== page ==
With the recent start of the school year, your children will be sharing a lot of space with others—including the gym locker room. We teach our kids to share, but foot fungus is one thing you don’t want them to spread around. It’s important to prevent athlete’s foot if you can, because it is hard to treat fungal foot infections once they take hold.

Athlete’s foot is a fungal infection that starts in the toes. Fungus grows and thrives in warm and damp places, such as your kids’ shoes or a gym shower. How much time does your child spend on proper foot care? It is not high on most kids’ priority list, so they may be putting themselves at risk of developing a bad infection. If you notice a scaly rash on their feet, and they complain that it is itchy or burns, they may have athlete’s foot. It can be treated using over-the-counter or prescription medications (both topical and oral), but it can be slow going. The best course of action is prevention.

One of the biggest defenses against fungus is keeping your children’s feet dry and clean. This may sound simple, but many people forget to actually do it. Be sure they are washing their feet every day and drying them thoroughly afterwards. You can dust baby or antifungal powder into their shoes and onto their feet on gym days as well. Also remember to have a couple of pairs of shoes so they can switch them out daily. Then each pair has time to completely dry out over at least a 24-hour period. Socks also play an important role, so pick ones that wick away moisture. If their feet are still too sweaty, send a clean pair along to change to after gym class. Lastly, have them wear a pair of shower shoes or old flip-flops to protect their feet in school showers or the community pool.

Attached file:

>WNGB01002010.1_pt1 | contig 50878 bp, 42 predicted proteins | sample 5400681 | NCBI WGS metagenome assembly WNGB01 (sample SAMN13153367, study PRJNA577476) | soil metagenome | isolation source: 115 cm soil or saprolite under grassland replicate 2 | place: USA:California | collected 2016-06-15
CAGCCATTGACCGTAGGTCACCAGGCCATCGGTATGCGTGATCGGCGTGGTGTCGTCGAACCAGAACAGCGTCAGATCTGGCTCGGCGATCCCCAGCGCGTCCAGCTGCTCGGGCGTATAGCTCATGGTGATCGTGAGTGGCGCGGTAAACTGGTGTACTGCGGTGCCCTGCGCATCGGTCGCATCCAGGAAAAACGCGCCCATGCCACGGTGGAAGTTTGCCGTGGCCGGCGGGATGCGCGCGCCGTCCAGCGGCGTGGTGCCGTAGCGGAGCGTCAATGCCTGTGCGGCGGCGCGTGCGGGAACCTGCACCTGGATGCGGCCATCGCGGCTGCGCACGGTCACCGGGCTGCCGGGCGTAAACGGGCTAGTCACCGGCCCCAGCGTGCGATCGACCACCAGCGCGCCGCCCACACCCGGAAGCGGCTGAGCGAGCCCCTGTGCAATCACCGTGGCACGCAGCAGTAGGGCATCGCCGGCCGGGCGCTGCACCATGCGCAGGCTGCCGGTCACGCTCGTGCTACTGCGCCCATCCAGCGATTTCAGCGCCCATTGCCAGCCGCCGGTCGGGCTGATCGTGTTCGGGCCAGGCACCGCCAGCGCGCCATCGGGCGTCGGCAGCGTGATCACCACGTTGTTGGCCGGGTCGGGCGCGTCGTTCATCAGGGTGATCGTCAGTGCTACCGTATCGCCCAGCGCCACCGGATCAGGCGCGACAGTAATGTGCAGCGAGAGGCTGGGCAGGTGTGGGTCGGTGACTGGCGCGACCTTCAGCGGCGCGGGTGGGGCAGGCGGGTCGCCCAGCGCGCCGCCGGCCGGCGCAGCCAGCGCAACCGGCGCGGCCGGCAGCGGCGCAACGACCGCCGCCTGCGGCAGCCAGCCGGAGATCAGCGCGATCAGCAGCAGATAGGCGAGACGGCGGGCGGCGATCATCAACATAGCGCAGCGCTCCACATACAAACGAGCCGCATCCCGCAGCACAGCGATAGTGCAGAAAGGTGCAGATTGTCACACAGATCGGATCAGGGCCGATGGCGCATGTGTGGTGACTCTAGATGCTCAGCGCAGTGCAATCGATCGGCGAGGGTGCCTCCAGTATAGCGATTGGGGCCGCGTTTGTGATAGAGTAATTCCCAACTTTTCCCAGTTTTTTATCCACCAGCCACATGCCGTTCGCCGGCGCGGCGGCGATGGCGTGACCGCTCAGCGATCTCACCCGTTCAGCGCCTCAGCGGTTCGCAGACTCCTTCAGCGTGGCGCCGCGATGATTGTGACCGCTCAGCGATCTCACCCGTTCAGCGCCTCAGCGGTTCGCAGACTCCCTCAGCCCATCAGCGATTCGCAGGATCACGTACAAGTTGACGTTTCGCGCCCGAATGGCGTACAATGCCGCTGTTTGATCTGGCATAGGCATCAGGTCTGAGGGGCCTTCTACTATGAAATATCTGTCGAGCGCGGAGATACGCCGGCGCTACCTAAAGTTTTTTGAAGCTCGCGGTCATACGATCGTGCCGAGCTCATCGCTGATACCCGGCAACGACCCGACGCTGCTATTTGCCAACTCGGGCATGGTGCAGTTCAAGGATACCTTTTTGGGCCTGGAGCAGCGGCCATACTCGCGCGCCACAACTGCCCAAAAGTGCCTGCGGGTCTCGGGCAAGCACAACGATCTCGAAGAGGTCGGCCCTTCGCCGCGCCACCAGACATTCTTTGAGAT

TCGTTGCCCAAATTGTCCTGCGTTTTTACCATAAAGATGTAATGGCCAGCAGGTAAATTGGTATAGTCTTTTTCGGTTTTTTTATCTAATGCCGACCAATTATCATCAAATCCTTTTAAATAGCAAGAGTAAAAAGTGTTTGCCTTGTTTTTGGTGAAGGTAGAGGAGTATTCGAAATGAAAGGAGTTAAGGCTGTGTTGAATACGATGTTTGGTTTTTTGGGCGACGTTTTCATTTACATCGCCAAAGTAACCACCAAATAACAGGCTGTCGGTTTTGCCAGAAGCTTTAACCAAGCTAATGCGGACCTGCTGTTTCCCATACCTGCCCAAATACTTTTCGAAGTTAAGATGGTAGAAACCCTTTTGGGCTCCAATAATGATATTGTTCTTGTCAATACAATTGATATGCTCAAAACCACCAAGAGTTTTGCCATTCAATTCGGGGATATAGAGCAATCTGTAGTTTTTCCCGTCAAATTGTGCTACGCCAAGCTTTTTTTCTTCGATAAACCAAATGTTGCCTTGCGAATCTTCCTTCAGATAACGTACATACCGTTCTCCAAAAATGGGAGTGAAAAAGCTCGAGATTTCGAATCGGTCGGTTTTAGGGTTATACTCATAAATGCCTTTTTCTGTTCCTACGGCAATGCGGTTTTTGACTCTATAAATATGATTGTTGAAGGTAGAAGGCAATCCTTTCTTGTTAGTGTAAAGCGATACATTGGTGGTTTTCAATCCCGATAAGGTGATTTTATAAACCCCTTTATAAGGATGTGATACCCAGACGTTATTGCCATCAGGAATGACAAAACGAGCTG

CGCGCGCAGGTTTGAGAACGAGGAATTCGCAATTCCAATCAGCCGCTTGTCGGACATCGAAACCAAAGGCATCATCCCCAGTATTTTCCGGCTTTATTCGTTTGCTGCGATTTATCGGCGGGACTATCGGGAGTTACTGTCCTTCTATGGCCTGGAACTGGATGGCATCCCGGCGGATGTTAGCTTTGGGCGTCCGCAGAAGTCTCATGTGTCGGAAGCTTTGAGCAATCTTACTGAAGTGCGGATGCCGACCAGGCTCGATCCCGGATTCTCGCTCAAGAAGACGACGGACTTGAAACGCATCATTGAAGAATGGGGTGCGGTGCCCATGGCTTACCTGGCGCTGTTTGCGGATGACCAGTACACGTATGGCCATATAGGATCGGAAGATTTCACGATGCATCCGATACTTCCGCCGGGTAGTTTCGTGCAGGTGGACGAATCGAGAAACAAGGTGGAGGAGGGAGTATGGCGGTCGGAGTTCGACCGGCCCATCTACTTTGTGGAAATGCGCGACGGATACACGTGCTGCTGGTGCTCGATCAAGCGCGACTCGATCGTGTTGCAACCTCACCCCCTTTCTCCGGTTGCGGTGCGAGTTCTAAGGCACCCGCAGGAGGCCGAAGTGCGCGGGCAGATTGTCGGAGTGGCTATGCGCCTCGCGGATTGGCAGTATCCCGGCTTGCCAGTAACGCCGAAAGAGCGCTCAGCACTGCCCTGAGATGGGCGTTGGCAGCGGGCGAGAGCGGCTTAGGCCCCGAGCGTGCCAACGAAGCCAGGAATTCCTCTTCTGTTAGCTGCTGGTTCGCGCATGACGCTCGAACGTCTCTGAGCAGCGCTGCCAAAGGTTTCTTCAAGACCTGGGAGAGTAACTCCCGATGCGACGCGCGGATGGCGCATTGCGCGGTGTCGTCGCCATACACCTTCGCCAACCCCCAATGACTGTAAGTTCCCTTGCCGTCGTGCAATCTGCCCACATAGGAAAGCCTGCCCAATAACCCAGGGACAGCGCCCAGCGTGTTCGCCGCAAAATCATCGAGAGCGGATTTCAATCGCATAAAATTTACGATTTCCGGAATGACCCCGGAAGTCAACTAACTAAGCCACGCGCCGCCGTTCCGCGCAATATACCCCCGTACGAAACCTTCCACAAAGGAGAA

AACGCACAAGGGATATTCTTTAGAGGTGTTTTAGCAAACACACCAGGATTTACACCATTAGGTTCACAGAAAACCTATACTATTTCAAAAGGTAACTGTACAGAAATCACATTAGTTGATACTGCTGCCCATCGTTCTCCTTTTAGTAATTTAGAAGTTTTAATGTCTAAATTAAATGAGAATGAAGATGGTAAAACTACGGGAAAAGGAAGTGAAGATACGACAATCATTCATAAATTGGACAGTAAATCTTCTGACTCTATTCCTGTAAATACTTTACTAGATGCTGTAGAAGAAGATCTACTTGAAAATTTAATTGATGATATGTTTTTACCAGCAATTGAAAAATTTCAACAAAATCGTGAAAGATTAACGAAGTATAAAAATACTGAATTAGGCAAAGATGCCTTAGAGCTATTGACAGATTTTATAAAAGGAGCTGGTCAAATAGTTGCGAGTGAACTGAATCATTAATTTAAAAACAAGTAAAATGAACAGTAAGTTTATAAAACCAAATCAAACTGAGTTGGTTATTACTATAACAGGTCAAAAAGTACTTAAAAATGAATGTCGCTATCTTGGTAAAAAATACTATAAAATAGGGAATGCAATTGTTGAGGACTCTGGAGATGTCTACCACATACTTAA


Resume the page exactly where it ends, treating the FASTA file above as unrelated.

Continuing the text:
While you are at it, be sure to follow these tips for yourself, too! If you have any other questions regarding athlete’s foot, Dr. Mark Gasparini has answers. Give us a call at (516) 804-9038 to schedule an appointment in our Massapequa, NY office.

Photo Credit: jbdeboer via Pixabay.com

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